How to format your references using the Operations Management Research citation style

This is a short guide how to format citations and the bibliography in a manuscript for Operations Management Research. For a complete guide how to prepare your manuscript refer to the journal's instructions to authors.

Using reference management software

Typically you don't format your citations and bibliography by hand. The easiest way is to use a reference manager:

PaperpileThe citation style is built in and you can choose it in Settings > Citation Style or Paperpile > Citation Style in Google Docs.
EndNoteFind the style here: output styles overview
Mendeley, Zotero, Papers, and othersThe style is either built in or you can download a CSL file that is supported by most references management programs.
BibTeXBibTeX syles are usually part of a LaTeX template. Check the instructions to authors if the publisher offers a LaTeX template for this journal.

Journal articles

Those examples are references to articles in scholarly journals and how they are supposed to appear in your bibliography.

Not all journals organize their published articles in volumes and issues, so these fields are optional. Some electronic journals do not provide a page range, but instead list an article identifier. In a case like this it's safe to use the article identifier instead of the page range.

A journal article with 1 author
Lusk C (2003) Plant ecology: Tree-species competition and coexistence. Nature 422:580–1; discussion 852
A journal article with 2 authors
Levine AJ, Puzio-Kuter AM (2010) The control of the metabolic switch in cancers by oncogenes and tumor suppressor genes. Science 330:1340–1344
A journal article with 3 authors
Doniger DD, Herzog AV, Lashof DA (2006) Climate change. An ambitious, centrist approach to global warming legislation. Science 314:764–765
A journal article with 5 or more authors
Jenkyns HC, Forster A, Schouten S, Sinninghe Damsté JS (2004) High temperatures in the Late Cretaceous Arctic Ocean. Nature 432:888–892

Books and book chapters

Here are examples of references for authored and edited books as well as book chapters.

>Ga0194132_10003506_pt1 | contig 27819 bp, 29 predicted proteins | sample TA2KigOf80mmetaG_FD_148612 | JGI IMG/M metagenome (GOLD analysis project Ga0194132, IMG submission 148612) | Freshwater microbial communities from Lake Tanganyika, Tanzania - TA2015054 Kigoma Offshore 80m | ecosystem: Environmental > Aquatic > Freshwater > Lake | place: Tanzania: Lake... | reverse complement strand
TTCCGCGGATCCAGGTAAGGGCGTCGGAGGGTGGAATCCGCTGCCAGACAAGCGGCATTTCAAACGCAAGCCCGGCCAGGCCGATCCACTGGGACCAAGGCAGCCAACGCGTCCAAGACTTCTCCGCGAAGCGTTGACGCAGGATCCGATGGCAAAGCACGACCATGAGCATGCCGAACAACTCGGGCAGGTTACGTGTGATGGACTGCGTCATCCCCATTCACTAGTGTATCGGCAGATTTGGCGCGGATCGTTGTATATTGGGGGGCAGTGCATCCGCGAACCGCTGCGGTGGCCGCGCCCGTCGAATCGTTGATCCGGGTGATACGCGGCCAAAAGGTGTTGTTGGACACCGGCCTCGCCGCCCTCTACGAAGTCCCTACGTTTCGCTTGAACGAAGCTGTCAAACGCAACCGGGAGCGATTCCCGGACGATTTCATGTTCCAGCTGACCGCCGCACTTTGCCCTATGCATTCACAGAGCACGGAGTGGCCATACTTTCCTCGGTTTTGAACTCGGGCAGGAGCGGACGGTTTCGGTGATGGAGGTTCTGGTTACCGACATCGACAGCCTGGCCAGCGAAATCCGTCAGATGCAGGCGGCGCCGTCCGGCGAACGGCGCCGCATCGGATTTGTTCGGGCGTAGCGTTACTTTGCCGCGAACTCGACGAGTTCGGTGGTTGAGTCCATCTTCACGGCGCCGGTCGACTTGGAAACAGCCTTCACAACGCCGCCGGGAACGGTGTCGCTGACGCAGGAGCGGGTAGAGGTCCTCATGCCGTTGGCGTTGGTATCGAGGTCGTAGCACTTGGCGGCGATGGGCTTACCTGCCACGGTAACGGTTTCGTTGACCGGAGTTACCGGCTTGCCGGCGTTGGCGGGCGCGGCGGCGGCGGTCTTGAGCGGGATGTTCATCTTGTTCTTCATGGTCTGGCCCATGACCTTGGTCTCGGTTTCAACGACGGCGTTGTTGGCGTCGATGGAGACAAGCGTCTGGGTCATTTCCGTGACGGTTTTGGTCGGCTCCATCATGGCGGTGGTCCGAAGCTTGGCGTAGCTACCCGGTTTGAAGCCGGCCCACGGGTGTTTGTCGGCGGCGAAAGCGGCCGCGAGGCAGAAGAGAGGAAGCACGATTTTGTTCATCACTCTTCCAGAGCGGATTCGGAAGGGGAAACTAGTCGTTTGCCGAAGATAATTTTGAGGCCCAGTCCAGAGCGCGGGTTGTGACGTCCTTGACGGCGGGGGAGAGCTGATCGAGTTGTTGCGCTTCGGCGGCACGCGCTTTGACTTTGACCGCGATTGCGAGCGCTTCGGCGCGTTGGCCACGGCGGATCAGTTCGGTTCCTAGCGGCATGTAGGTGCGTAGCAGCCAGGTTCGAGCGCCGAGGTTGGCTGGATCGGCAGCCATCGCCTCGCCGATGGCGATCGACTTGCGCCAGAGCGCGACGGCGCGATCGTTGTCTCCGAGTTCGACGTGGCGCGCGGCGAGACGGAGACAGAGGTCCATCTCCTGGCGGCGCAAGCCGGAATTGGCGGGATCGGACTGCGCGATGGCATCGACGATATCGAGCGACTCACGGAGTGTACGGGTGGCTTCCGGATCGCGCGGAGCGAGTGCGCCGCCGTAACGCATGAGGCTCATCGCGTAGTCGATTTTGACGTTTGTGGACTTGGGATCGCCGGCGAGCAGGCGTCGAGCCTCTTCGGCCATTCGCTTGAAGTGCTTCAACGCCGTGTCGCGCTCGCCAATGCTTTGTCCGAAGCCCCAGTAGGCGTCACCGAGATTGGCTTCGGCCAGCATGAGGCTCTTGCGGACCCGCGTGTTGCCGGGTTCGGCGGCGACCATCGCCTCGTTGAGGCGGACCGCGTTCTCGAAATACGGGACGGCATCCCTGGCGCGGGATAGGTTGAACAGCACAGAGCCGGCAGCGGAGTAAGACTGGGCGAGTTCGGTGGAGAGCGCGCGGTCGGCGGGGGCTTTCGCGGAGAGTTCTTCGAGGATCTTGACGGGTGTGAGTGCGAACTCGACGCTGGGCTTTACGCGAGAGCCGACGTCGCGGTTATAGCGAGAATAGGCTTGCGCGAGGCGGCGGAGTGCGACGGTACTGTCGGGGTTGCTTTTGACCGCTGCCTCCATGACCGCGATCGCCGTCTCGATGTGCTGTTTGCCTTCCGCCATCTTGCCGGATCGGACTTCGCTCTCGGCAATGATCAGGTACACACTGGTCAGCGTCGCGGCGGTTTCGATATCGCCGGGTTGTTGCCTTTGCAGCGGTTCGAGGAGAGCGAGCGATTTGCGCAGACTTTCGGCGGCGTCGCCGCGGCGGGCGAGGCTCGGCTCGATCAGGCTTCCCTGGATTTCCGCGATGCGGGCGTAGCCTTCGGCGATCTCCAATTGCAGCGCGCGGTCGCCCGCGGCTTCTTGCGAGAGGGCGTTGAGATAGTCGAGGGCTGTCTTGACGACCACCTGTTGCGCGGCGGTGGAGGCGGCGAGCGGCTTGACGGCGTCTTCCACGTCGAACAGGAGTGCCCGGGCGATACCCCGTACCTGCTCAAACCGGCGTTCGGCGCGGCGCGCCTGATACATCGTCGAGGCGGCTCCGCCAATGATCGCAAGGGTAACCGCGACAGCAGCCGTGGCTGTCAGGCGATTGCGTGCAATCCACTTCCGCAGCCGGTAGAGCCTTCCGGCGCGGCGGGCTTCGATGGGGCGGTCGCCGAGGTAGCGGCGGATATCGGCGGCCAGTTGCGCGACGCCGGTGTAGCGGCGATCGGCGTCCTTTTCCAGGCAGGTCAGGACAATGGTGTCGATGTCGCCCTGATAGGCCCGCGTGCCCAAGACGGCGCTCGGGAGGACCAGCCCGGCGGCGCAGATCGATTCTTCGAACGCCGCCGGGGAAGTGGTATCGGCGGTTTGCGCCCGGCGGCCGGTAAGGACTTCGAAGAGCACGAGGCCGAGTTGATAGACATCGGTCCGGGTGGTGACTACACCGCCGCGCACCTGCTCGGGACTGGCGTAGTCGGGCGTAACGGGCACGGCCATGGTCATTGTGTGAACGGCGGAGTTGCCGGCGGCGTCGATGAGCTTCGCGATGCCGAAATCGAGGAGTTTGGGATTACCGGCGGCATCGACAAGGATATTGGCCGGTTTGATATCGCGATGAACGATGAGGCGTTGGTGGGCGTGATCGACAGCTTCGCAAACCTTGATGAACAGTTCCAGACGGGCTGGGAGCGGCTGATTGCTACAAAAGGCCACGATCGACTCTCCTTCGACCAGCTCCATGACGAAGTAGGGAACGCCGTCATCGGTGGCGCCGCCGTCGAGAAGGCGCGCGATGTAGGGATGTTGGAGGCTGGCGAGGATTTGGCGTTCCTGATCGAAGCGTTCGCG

An authored book
Wang J-J (2014) Hydraulic Fracturing in Earth-Rock Fill DAMS. John Wiley & Sons, Singapore Pte. Ltd, Singapore
An edited book
Kundu S (2011) High-Level Verification: Methods and Tools for Verification of System-Level Designs. Springer, New York, NY
A chapter in an edited book
Vardeman S, Kasprzyk R (2012) Applied Statistical Methods and the Chemical Industry. In: Kent JA (ed) Handbook of Industrial Chemistry and Biotechnology. Springer US, Boston, MA, pp 131–154

Web sites

Sometimes references to web sites should appear directly in the text rather than in the bibliography. Refer to the Instructions to authors for Operations Management Research.

Blog post
Andrew E (2015) The Chameleon Field: Will We Ever Find This “Fifth Force”? In: IFLScience. Accessed 30 Oct 2018


This example shows the general structure used for government reports, technical reports, and scientific reports. If you can't locate the report number then it might be better to cite the report as a book. For reports it is usually not individual people that are credited as authors, but a governmental department or agency like "U. S. Food and Drug Administration" or "National Cancer Institute".

Government report
Government Accountability Office (1969) Use Of Missile Procurement Funds To Finance Research And Development Efforts. U.S. Government Printing Office, Washington, DC

Theses and dissertations

Theses including Ph.D. dissertations, Master's theses or Bachelor theses follow the basic format outlined below.

Doctoral dissertation
Vincent C (2010) Viewing Dissociative Identity Disorder through a Jungian lens. Doctoral dissertation, Pacifica Graduate Institute

News paper articles

Unlike scholarly journals, news papers do not usually have a volume and issue number. Instead, the full date and page number is required for a correct reference.

New York Times article
Neuman W (2015) Colombia Military Accused of Deception on Deaths. New York Times A10

In-text citations

References should be cited in the text by name and year in parentheses:

This sentence cites one reference (Lusk 2003).
This sentence cites two references (Lusk 2003; Levine and Puzio-Kuter 2010).

Here are examples of in-text citations with multiple authors:

  • Two authors: (Levine and Puzio-Kuter 2010)
  • Three or more authors: (Jenkyns et al. 2004)

About the journal

Full journal titleOperations Management Research
AbbreviationOper. Manag. Res.
ISSN (print)1936-9735
ISSN (online)1936-9743
ScopeManagement of Technology and Innovation
Strategy and Management
Management Science and Operations Research
Industrial and Manufacturing Engineering

Other styles